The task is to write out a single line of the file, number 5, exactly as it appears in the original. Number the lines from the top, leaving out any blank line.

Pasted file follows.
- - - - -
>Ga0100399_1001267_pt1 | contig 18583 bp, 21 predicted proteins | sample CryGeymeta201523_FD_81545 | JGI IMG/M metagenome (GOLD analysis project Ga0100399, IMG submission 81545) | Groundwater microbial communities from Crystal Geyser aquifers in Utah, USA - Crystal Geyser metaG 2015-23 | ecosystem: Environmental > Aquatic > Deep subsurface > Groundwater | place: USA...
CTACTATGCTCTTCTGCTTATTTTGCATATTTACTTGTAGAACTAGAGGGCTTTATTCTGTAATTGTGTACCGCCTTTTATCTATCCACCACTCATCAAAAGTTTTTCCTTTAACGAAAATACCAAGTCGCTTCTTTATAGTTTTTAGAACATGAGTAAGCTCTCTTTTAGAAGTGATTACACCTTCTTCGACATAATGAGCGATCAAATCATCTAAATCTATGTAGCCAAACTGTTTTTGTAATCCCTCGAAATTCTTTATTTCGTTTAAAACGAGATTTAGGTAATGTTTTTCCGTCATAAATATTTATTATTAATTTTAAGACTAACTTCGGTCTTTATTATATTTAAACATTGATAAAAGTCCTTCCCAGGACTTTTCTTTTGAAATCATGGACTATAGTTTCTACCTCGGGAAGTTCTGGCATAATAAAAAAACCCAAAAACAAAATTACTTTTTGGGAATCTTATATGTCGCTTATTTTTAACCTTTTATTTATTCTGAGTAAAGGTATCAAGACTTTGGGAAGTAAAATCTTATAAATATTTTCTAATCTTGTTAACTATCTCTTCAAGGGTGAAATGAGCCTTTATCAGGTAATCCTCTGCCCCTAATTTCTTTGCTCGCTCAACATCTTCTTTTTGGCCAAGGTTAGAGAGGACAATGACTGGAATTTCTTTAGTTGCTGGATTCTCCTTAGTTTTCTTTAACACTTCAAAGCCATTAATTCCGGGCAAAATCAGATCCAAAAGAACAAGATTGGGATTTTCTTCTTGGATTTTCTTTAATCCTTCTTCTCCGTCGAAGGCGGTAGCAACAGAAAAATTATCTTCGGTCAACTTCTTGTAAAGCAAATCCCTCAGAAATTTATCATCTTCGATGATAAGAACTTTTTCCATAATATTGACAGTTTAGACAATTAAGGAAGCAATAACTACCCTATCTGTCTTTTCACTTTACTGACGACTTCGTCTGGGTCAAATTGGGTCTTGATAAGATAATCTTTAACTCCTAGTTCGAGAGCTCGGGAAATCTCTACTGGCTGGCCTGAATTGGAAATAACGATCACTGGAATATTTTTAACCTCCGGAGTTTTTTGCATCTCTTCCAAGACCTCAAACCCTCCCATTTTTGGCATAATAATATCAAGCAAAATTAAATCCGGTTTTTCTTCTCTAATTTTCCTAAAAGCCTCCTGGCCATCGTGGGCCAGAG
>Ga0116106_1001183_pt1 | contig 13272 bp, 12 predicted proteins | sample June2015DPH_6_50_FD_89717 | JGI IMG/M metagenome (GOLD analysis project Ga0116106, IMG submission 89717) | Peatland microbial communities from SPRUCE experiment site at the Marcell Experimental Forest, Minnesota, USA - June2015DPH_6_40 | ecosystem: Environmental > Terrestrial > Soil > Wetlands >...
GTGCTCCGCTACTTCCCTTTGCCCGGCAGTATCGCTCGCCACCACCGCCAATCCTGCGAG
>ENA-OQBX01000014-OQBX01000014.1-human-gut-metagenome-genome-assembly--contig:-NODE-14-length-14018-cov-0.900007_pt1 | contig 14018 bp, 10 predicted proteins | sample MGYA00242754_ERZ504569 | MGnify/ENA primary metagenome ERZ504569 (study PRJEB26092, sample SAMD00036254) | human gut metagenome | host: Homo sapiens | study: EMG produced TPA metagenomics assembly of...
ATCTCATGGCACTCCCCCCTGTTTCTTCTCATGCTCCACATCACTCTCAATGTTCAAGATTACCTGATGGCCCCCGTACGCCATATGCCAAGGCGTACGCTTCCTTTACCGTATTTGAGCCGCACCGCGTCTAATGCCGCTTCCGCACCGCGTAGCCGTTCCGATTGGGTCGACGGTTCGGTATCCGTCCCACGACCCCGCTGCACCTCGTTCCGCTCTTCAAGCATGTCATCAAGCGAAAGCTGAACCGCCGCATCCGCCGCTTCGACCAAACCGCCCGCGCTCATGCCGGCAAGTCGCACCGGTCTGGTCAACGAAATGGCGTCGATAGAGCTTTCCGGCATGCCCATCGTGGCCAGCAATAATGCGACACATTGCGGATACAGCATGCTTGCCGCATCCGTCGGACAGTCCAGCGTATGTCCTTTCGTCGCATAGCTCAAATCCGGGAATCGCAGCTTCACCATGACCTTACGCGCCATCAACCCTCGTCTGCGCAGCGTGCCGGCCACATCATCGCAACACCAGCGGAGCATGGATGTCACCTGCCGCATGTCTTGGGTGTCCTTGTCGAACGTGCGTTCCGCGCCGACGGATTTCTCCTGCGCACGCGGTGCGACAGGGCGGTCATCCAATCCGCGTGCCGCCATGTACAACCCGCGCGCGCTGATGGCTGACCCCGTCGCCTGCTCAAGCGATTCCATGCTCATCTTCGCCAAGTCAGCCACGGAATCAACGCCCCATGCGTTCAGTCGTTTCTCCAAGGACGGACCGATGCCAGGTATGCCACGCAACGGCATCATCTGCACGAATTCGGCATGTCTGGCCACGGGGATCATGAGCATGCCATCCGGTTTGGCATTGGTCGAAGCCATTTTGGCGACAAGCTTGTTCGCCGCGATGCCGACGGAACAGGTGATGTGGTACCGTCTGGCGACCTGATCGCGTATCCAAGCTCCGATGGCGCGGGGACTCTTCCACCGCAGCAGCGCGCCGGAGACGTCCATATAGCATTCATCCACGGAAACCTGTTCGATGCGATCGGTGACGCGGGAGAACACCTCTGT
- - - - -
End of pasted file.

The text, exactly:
>ENA-OQBX01000014-OQBX01000014.1-human-gut-metagenome-genome-assembly--contig:-NODE-14-length-14018-cov-0.900007_pt1 | contig 14018 bp, 10 predicted proteins | sample MGYA00242754_ERZ504569 | MGnify/ENA primary metagenome ERZ504569 (study PRJEB26092, sample SAMD00036254) | human gut metagenome | host: Homo sapiens | study: EMG produced TPA metagenomics assembly of...